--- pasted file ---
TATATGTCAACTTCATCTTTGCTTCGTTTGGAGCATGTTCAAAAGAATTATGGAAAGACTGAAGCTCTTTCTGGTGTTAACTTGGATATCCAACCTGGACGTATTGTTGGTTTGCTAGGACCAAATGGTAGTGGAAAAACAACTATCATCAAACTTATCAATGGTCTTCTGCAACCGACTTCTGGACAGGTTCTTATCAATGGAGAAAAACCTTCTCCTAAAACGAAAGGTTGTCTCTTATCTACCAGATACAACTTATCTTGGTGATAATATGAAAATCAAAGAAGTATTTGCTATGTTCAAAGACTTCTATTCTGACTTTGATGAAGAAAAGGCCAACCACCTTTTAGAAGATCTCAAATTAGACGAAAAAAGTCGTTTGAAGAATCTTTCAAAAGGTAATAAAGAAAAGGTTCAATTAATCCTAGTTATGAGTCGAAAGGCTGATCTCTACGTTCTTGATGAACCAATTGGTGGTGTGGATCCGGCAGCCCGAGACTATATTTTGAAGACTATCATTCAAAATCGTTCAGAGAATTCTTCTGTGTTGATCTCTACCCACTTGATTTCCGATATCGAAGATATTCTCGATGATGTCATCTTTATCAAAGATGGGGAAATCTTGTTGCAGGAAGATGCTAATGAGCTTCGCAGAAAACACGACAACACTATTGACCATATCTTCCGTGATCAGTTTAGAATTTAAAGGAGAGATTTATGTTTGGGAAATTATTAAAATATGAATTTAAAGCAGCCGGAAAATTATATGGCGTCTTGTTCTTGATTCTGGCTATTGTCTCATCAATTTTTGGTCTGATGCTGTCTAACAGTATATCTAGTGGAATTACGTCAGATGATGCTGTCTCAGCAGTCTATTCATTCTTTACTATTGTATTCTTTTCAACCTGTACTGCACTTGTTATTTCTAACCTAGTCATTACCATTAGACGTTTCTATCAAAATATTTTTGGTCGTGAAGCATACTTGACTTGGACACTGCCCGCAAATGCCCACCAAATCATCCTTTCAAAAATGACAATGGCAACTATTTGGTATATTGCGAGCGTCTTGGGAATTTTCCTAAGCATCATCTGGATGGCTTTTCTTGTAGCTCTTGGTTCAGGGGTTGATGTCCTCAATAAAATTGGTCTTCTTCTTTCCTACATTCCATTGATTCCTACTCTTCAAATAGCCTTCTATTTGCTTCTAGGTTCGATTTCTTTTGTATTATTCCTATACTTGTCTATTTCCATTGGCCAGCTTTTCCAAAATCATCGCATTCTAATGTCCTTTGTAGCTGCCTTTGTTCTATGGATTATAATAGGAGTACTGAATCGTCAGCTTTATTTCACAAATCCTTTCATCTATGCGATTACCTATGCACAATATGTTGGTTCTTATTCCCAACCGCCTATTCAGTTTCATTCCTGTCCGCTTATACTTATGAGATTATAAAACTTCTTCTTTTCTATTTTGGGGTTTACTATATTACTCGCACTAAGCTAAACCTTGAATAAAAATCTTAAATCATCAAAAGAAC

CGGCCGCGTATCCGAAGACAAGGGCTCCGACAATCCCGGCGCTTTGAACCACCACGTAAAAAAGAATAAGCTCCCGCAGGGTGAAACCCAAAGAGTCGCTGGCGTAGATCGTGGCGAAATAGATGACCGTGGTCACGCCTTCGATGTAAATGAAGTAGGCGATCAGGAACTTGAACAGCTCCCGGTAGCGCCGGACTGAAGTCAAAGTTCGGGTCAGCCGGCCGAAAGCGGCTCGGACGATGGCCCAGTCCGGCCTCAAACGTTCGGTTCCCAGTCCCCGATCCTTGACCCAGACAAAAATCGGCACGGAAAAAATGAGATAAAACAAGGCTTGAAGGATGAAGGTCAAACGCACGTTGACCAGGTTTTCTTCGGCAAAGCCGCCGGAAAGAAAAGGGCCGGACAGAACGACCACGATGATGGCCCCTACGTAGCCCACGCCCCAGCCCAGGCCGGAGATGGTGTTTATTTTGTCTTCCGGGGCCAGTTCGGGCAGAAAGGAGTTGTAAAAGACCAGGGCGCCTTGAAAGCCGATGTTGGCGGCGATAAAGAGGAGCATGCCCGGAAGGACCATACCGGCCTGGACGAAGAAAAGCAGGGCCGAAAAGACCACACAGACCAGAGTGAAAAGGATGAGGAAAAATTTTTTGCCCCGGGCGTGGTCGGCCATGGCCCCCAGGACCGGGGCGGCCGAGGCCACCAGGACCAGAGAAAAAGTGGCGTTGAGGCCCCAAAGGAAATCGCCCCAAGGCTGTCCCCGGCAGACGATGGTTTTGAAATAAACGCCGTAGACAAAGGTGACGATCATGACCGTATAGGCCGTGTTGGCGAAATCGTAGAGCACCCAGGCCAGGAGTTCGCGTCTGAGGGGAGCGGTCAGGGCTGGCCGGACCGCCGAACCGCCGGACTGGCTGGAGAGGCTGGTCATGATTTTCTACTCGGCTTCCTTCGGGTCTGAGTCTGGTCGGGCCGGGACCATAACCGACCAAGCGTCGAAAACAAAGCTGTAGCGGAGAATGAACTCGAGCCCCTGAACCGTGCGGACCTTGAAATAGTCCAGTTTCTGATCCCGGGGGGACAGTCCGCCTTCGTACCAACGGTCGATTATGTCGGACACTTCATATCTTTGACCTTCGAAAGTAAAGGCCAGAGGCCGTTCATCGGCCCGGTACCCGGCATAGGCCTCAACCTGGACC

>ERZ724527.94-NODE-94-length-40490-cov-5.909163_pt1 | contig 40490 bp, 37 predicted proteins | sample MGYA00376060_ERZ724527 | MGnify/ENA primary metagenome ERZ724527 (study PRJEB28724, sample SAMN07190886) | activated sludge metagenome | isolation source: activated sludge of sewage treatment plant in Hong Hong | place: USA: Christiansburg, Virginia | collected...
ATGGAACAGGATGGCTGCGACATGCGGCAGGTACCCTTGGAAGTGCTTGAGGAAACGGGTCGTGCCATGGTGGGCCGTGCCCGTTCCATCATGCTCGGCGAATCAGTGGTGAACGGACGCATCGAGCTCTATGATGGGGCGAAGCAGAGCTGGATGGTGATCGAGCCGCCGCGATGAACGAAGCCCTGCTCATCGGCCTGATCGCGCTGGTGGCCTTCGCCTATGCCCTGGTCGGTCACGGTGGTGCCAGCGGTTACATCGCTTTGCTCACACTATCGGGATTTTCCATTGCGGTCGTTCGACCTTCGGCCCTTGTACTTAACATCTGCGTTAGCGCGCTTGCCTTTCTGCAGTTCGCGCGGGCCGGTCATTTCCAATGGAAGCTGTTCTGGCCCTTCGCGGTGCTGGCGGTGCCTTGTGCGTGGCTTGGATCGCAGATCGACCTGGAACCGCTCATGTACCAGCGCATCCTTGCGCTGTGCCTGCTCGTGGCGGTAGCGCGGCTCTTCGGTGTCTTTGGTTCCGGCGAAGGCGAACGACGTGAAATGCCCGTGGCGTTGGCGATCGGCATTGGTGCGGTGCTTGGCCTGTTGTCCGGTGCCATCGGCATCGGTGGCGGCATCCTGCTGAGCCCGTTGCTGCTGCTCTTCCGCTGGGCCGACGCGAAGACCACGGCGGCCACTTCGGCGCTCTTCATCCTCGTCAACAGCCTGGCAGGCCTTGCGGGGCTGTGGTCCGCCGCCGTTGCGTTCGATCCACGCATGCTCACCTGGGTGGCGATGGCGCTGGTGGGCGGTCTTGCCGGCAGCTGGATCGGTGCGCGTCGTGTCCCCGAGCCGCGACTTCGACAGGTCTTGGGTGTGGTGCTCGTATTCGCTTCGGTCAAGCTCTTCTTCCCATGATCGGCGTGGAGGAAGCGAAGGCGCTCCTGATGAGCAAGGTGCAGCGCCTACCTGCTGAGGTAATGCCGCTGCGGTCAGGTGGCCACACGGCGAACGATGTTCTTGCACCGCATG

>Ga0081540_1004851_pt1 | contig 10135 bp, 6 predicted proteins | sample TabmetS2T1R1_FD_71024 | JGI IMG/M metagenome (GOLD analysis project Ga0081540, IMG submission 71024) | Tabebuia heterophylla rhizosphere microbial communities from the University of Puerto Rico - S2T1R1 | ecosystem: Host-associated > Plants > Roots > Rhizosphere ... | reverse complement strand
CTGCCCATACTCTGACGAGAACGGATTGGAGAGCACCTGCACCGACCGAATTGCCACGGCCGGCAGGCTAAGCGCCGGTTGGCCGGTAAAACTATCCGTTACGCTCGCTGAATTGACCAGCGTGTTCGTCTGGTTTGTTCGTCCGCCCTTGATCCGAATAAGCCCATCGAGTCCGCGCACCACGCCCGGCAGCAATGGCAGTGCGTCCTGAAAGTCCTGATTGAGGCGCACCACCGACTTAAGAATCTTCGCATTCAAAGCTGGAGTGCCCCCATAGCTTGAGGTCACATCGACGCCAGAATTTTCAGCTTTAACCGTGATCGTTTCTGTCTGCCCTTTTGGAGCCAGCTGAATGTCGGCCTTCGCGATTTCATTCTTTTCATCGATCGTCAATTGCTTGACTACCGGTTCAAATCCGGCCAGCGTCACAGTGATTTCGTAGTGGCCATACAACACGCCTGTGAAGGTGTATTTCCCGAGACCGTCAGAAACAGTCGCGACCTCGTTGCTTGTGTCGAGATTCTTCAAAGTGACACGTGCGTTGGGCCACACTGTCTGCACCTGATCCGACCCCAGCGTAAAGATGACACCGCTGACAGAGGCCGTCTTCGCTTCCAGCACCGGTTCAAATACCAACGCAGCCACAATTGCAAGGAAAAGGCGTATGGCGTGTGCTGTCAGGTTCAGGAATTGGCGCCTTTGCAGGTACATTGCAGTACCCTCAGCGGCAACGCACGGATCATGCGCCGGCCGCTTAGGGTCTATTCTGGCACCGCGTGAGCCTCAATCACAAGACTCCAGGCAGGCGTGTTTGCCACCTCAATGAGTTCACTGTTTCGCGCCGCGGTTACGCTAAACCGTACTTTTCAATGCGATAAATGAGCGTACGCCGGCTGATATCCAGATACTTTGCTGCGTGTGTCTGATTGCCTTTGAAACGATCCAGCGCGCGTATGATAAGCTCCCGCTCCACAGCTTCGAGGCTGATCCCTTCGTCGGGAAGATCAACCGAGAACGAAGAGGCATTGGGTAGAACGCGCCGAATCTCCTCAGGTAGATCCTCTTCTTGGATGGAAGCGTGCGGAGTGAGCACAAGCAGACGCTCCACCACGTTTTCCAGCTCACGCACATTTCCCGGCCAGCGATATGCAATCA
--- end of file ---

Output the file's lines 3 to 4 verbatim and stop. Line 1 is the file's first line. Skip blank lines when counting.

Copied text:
>ERZ724527.94-NODE-94-length-40490-cov-5.909163_pt1 | contig 40490 bp, 37 predicted proteins | sample MGYA00376060_ERZ724527 | MGnify/ENA primary metagenome ERZ724527 (study PRJEB28724, sample SAMN07190886) | activated sludge metagenome | isolation source: activated sludge of sewage treatment plant in Hong Hong | place: USA: Christiansburg, Virginia | collected...
ATGGAACAGGATGGCTGCGACATGCGGCAGGTACCCTTGGAAGTGCTTGAGGAAACGGGTCGTGCCATGGTGGGCCGTGCCCGTTCCATCATGCTCGGCGAATCAGTGGTGAACGGACGCATCGAGCTCTATGATGGGGCGAAGCAGAGCTGGATGGTGATCGAGCCGCCGCGATGAACGAAGCCCTGCTCATCGGCCTGATCGCGCTGGTGGCCTTCGCCTATGCCCTGGTCGGTCACGGTGGTGCCAGCGGTTACATCGCTTTGCTCACACTATCGGGATTTTCCATTGCGGTCGTTCGACCTTCGGCCCTTGTACTTAACATCTGCGTTAGCGCGCTTGCCTTTCTGCAGTTCGCGCGGGCCGGTCATTTCCAATGGAAGCTGTTCTGGCCCTTCGCGGTGCTGGCGGTGCCTTGTGCGTGGCTTGGATCGCAGATCGACCTGGAACCGCTCATGTACCAGCGCATCCTTGCGCTGTGCCTGCTCGTGGCGGTAGCGCGGCTCTTCGGTGTCTTTGGTTCCGGCGAAGGCGAACGACGTGAAATGCCCGTGGCGTTGGCGATCGGCATTGGTGCGGTGCTTGGCCTGTTGTCCGGTGCCATCGGCATCGGTGGCGGCATCCTGCTGAGCCCGTTGCTGCTGCTCTTCCGCTGGGCCGACGCGAAGACCACGGCGGCCACTTCGGCGCTCTTCATCCTCGTCAACAGCCTGGCAGGCCTTGCGGGGCTGTGGTCCGCCGCCGTTGCGTTCGATCCACGCATGCTCACCTGGGTGGCGATGGCGCTGGTGGGCGGTCTTGCCGGCAGCTGGATCGGTGCGCGTCGTGTCCCCGAGCCGCGACTTCGACAGGTCTTGGGTGTGGTGCTCGTATTCGCTTCGGTCAAGCTCTTCTTCCCATGATCGGCGTGGAGGAAGCGAAGGCGCTCCTGATGAGCAAGGTGCAGCGCCTACCTGCTGAGGTAATGCCGCTGCGGTCAGGTGGCCACACGGCGAACGATGTTCTTGCACCGCATG